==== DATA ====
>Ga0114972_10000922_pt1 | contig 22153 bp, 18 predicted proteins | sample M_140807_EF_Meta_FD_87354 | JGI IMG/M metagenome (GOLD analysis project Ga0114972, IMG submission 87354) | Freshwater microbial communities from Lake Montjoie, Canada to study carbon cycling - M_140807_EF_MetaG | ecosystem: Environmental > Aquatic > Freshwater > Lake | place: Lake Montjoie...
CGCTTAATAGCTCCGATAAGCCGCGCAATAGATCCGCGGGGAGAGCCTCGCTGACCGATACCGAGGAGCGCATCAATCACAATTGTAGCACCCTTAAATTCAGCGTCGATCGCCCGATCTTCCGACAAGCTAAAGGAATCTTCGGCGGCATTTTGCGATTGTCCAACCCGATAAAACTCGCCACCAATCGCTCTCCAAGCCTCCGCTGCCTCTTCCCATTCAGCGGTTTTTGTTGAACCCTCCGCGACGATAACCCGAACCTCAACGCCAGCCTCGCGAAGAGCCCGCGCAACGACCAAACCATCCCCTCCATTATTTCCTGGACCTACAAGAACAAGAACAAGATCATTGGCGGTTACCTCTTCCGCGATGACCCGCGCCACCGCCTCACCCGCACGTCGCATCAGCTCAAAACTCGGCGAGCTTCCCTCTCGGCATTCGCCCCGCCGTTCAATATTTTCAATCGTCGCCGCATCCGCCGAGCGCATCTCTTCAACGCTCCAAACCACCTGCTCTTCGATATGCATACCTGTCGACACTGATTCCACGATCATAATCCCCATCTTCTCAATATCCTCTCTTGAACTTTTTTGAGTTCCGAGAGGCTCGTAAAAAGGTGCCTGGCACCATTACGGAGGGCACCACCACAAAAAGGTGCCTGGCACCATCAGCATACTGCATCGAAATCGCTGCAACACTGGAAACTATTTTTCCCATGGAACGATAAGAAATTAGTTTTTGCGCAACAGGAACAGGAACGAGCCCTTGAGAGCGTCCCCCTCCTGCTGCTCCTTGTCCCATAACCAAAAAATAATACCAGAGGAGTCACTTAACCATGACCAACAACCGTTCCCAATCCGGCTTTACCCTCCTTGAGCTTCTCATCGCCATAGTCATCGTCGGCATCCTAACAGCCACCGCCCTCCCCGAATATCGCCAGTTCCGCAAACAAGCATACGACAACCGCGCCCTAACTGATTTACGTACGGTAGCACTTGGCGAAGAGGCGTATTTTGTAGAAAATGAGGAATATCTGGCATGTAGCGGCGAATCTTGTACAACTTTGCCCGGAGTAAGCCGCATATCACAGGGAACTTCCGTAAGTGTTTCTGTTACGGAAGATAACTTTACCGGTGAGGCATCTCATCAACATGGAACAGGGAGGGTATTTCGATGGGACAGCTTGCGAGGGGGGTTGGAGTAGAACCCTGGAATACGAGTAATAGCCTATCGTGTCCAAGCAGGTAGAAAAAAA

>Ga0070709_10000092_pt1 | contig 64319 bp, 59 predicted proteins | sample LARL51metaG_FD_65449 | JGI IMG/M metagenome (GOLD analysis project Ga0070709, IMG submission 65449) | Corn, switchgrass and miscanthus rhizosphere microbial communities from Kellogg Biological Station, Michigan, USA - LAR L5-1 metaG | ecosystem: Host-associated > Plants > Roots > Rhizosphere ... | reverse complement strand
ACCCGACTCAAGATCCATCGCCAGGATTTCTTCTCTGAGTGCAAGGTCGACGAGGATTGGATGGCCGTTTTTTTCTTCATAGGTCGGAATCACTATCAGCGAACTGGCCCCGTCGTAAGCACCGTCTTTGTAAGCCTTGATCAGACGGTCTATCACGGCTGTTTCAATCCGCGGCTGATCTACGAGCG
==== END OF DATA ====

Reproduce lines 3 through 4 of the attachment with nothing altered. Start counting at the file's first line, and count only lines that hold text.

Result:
>Ga0070709_10000092_pt1 | contig 64319 bp, 59 predicted proteins | sample LARL51metaG_FD_65449 | JGI IMG/M metagenome (GOLD analysis project Ga0070709, IMG submission 65449) | Corn, switchgrass and miscanthus rhizosphere microbial communities from Kellogg Biological Station, Michigan, USA - LAR L5-1 metaG | ecosystem: Host-associated > Plants > Roots > Rhizosphere ... | reverse complement strand
ACCCGACTCAAGATCCATCGCCAGGATTTCTTCTCTGAGTGCAAGGTCGACGAGGATTGGATGGCCGTTTTTTTCTTCATAGGTCGGAATCACTATCAGCGAACTGGCCCCGTCGTAAGCACCGTCTTTGTAAGCCTTGATCAGACGGTCTATCACGGCTGTTTCAATCCGCGGCTGATCTACGAGCG